The Murder of Nicholas Fairles
On June 11th, William Jobling, a Jarrow pitman, was involved
in a drinking session at a local pub with Ralph Armstrong. By
the toll-bar gate in Jarrow, a grim north-east mining village,
on a grim north-east English coast, Jobling, having spent his
last penny, recognised Nicholas Fairles, a 71-year-old
magistrate, riding past. Jobling approached him in a friendly
gesture and asked for some money. Fairles refused to hand any
over, but was not unduly distressed by Jobling's inebriated
state, and in a well tempered altercation attempted to carry
on his journey. Unfortunately this snub enraged Armstrong who,
high on drink, assaulted him with a stick and stone. The
magistrate fell from his horse, and the shocked and confused
Jobling attempted to offer compassionate assistance. His
friend in panic, grabbed him and persuaded him to flee, or
else they would both be for the chop. Fairles was left
seriously injured. Two hours later Jobling was arrested, found
wandering drunk on the beach, and hauled before the victim.
The magistrate still had the wherewithal to acknowledge that
it was not Jobling who struck him, but the other man, who had
escaped. Nevertheless, Jobling was removed to Durham prison,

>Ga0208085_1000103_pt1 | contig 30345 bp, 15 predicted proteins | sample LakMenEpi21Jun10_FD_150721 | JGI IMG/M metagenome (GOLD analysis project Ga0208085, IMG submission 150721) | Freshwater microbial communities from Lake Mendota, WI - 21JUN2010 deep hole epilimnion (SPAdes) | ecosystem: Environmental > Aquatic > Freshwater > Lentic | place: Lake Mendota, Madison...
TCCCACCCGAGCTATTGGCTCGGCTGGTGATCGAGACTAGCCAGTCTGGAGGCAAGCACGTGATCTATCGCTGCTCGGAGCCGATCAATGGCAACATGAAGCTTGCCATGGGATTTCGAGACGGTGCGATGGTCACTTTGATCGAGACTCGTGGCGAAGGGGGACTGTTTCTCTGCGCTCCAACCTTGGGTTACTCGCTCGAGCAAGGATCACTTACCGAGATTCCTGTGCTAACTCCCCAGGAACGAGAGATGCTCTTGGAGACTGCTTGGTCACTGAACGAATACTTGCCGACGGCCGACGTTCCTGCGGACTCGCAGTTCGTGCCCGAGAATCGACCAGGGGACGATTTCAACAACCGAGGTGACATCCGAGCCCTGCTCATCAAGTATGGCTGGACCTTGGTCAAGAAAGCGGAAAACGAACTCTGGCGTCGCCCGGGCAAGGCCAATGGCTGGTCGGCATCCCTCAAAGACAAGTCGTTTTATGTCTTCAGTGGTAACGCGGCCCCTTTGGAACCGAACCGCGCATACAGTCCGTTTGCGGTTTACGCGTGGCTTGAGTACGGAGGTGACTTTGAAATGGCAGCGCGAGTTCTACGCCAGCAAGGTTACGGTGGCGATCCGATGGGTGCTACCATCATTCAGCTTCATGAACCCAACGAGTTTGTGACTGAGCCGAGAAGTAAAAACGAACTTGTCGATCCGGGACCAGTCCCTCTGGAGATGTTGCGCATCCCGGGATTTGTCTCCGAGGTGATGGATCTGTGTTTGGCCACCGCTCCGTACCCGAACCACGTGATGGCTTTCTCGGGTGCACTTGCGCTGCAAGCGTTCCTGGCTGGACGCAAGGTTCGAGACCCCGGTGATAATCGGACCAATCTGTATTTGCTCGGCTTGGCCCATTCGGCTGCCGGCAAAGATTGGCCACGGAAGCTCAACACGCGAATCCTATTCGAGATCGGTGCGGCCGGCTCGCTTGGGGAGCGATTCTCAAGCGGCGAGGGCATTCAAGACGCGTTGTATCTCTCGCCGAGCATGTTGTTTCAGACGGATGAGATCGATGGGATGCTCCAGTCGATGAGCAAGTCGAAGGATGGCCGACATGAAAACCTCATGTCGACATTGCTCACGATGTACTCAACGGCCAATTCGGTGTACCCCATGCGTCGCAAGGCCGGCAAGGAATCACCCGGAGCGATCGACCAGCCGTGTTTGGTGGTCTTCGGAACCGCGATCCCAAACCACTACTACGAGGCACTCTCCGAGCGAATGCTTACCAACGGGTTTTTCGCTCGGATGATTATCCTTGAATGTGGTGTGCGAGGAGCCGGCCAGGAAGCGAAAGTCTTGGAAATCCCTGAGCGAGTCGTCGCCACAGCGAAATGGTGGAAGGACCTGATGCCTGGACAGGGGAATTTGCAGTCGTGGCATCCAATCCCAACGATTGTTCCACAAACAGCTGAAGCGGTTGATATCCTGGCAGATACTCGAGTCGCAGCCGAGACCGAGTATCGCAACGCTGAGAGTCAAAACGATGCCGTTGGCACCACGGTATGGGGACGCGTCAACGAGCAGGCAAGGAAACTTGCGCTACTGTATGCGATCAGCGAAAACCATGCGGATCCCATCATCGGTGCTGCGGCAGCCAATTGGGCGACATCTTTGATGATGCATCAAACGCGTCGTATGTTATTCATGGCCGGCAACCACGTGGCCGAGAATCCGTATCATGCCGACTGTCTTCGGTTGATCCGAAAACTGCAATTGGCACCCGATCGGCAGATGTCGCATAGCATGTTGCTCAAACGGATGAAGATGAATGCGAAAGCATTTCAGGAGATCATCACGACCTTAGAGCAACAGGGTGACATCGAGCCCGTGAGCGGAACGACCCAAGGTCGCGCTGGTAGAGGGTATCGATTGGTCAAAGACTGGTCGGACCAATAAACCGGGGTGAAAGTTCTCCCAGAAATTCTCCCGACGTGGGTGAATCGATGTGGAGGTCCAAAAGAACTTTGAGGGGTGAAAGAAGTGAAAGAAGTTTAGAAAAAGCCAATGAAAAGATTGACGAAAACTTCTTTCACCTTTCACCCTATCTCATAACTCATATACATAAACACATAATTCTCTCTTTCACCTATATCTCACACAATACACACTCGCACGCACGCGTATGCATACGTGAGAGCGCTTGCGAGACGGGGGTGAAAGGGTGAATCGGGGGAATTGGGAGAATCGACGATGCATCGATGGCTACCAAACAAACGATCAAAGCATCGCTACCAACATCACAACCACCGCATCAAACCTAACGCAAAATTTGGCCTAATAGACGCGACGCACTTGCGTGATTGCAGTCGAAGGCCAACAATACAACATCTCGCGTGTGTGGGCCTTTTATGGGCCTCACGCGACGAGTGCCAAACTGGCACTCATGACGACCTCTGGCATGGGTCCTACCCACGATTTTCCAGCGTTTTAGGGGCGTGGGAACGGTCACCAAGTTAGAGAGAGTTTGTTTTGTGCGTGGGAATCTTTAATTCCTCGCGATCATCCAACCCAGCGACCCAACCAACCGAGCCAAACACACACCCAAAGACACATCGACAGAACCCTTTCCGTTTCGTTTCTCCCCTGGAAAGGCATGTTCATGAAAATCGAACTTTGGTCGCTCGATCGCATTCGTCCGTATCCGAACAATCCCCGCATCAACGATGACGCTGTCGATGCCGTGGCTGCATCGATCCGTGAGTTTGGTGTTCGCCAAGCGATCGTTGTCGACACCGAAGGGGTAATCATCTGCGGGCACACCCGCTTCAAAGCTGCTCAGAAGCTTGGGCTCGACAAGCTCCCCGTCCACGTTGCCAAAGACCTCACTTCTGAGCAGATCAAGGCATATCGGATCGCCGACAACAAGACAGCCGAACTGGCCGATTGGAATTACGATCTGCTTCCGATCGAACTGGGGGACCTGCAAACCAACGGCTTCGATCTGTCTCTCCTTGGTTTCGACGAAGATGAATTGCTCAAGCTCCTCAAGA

until, ten days later Nicholas Fairles died, and Jobling was
charged with his murder.
What became of Armstrong is unknown, however he was a sailor,
and no doubt managed to return to his ship and sail away.
On August 21st
1832 Jobling was tried for murder by Mr Justice Parkes, a
notorious judge who hung or transported prisoners with
impunity. Upon sentence, with the black cap on his head, he
addressed Jobling saying: “I trust that the sight of
that will have some effect upon those who are, to a certain
extent, your companions in guilt and your companions in these
illegal proceedings which have disgraced the county. May they
take warning by your fate.”
At his place of
execution, with the noose around his neck, Jobling attempted
to apologise, but words failed him. The ground beneath him
disappeared, and his neck, after a delay, finally snapped. His
death was prolonged because just as the trap opened, he turned
his head briefly in recognition of a voice of familiarity
crying out from the crowd. Some suggest the caller may have
been Armstrong in disguise. In any event, the action
dislocated the rope. His body was then eviscerated and soaked
in tar. It was placed in a metal cage, paraded through the
streets, and in a final indignity, hung on a wooden post, just
a few hundred feet outside his home.
There it swung, guarded by a contingent of Hussars, until it
became so putrid a few brave people eventually managed to
clandestinely remove and bury it - to a place still unknown.
Jobling's family, are lost to history. His wife was committed
to South Shields workhouse, and his children probably suffered
the same fate.
Nicholas Fairles was buried in St Hilda's Churchyard in an
unmarked grave. The location was not recorded.